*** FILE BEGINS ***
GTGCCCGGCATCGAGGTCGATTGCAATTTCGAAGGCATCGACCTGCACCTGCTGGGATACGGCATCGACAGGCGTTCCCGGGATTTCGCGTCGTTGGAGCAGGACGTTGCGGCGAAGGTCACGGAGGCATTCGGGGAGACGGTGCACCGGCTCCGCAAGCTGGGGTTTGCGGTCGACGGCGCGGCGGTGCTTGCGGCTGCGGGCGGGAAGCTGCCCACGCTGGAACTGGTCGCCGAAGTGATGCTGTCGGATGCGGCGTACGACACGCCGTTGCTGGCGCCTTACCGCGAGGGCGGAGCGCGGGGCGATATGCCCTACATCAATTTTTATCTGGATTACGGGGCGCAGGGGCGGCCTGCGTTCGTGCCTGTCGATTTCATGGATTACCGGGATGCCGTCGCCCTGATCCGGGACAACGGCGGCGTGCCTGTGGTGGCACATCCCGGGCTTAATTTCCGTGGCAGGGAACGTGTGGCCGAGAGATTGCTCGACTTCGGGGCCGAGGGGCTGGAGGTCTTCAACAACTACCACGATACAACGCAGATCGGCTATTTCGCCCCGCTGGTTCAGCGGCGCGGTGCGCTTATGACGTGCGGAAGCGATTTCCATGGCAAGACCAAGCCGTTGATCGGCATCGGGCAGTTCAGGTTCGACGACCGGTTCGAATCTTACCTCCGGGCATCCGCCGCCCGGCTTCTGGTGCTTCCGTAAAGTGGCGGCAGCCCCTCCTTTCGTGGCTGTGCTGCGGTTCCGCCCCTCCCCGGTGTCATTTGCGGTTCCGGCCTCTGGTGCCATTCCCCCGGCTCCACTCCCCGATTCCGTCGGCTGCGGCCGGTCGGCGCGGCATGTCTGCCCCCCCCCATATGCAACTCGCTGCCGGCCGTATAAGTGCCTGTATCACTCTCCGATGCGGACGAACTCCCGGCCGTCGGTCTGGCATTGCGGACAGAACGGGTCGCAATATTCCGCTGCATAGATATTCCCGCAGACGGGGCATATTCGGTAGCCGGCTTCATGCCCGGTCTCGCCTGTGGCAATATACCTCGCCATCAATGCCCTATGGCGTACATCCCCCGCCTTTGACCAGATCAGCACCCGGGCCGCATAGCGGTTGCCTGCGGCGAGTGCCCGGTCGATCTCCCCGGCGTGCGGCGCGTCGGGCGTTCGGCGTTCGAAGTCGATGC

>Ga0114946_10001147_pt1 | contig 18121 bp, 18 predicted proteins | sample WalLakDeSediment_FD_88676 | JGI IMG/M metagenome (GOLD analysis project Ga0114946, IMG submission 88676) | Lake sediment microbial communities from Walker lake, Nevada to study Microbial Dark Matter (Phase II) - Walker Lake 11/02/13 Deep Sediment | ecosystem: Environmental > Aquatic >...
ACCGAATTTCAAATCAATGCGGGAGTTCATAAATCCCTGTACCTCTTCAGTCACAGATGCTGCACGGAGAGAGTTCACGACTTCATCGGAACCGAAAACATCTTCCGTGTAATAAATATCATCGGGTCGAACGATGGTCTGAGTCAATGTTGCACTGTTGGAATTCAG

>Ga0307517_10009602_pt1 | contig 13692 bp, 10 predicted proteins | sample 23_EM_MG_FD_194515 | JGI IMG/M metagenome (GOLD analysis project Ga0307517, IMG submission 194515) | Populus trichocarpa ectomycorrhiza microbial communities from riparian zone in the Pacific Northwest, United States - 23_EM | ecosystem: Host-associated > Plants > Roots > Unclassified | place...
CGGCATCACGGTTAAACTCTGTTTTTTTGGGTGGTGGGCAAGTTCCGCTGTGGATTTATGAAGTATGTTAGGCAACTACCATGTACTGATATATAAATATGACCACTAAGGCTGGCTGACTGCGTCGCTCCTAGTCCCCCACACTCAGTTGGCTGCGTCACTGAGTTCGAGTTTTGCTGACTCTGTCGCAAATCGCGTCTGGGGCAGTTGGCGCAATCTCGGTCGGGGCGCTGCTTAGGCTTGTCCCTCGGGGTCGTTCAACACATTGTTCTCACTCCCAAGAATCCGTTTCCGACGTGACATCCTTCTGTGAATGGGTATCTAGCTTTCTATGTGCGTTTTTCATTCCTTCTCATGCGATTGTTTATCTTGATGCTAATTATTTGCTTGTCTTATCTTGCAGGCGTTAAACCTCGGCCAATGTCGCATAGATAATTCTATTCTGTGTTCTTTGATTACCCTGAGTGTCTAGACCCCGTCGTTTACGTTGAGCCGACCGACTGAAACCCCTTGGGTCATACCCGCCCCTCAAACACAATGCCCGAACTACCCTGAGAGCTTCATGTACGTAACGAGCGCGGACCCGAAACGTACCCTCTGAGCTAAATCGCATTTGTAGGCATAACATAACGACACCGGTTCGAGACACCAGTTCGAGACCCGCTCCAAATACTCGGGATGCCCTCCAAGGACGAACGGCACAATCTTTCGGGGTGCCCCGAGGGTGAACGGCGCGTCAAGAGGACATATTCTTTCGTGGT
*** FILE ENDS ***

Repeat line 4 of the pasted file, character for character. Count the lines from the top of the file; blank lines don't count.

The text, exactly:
>Ga0307517_10009602_pt1 | contig 13692 bp, 10 predicted proteins | sample 23_EM_MG_FD_194515 | JGI IMG/M metagenome (GOLD analysis project Ga0307517, IMG submission 194515) | Populus trichocarpa ectomycorrhiza microbial communities from riparian zone in the Pacific Northwest, United States - 23_EM | ecosystem: Host-associated > Plants > Roots > Unclassified | place...